The Oppression Of Women In The 1920's

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Women of the 1920’s opened up a new and unpredictable path that no prior generation of females had yet experienced. Women were changing right before America’s eyes. From smoking to drinking to the dramatic shift in appearances, women’s morals were drastically evolving. Flappers, unconventional women of this decade, were the most noted piece of evidence that demonstrated the severe transformation from the old to the new. The first active defiance of the female gender of “the Twenties” was tightly rolled tobacco that was smoked through pure mouths. The 19th Amendment, which gave women the right to vote, also led them to believe they were equal in all other aspect of life (Siegel 1). Throughout World War I, American Red Cross groups would…show more content…
Cigarettes became know as “devil’s toothpicks,” “coffin nails,” and “little white slavers” (Gourley 81). Groups formed to protest against cigarettes being legal. By chanting and waving picket signs, the Anti-Cigarette League of America became the most recognized assembly of straightedge citizens all fighting in the same interest to put smoking away for good (Gourley 80). Their concerns were that cigarettes would become a serious addiction and not just a passing craze. Thomas Edison, also in support of ending this whim, wrote a letter to Henry Ford explaining the dangers of smoking and ended it with, “I employ no person who smokes cigarettes” (Gourley 81). Also in strong belief of making smoking illegal was Henry Ford himself along with companies including Sears, Roebuck and Company, and Montgomery Ward (Use 9,000,000 Automobiles 1). Contrary to their beliefs, flappers thought it to be a “personal decision” which happened to be very pleasurable. Though that might have been true, smoking was simply an apparent image of rebellion (Hanson…show more content…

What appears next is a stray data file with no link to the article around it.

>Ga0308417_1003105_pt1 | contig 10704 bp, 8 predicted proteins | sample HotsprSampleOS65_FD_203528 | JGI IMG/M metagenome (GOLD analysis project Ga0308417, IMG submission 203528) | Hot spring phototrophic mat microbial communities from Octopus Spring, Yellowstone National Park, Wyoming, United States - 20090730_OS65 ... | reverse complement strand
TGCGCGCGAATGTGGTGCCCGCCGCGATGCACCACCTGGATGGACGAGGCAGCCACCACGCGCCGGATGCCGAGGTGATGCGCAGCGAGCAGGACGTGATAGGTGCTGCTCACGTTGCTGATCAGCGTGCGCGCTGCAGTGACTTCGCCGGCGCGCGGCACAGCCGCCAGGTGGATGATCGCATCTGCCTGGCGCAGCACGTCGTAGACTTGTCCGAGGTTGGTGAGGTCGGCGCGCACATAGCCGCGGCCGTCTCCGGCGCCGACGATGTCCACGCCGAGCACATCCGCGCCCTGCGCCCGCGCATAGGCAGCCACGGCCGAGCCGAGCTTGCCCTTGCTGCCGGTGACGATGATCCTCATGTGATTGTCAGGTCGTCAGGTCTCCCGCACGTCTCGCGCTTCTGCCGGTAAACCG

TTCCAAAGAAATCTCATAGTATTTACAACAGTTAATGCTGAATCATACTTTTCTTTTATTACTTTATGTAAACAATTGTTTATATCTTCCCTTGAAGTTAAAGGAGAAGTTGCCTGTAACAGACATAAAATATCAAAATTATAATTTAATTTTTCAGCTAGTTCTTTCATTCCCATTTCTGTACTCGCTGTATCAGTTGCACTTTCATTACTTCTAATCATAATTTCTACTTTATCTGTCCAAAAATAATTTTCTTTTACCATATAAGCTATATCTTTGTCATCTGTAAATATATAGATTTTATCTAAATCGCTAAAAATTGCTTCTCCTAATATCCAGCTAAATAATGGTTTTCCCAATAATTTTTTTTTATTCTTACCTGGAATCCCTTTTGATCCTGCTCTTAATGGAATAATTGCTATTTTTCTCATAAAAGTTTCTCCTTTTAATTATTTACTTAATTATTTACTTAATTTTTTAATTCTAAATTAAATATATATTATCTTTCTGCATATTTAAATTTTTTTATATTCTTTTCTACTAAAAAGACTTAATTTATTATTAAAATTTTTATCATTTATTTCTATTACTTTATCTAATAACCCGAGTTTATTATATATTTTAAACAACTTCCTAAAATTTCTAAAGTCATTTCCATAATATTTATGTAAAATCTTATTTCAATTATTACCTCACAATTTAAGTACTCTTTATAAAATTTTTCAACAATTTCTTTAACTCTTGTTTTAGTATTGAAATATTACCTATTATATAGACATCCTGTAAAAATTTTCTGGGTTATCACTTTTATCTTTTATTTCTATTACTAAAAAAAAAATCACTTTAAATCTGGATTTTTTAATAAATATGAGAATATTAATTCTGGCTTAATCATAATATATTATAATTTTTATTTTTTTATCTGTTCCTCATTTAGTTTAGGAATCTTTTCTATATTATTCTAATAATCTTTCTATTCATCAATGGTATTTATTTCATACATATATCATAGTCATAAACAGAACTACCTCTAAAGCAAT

Flappers and the New American Woman. Minneapolis: Twenty-First Century Books, 2008. Hanson, Erica. Through the Decades- The 1920's. San Diego: Lucent Books, Inc., 1999. Siegel, Scott, and Barbara Siegel. Revised and Updated in Part by James M. Welsh and Tom Erskine. "Lancaster, Burt." Book of Hollywood, Second Edition. New York: Facts On File, Inc., 2004. American History Online. Facts On File, Inc. <>. (accessed March 10, 2008). U.S. Congress. "Nineteenth Amendment to the U.S. Constitution." From: Triumph of the American Nation, p. 214. . American Women's History Online. Facts On File, Inc. <>. (accessed March 10, 2008). "Use 9,000,000 Automobiles." The New York Times 20 Feb. 1921: XX6. <>.10 Mar.

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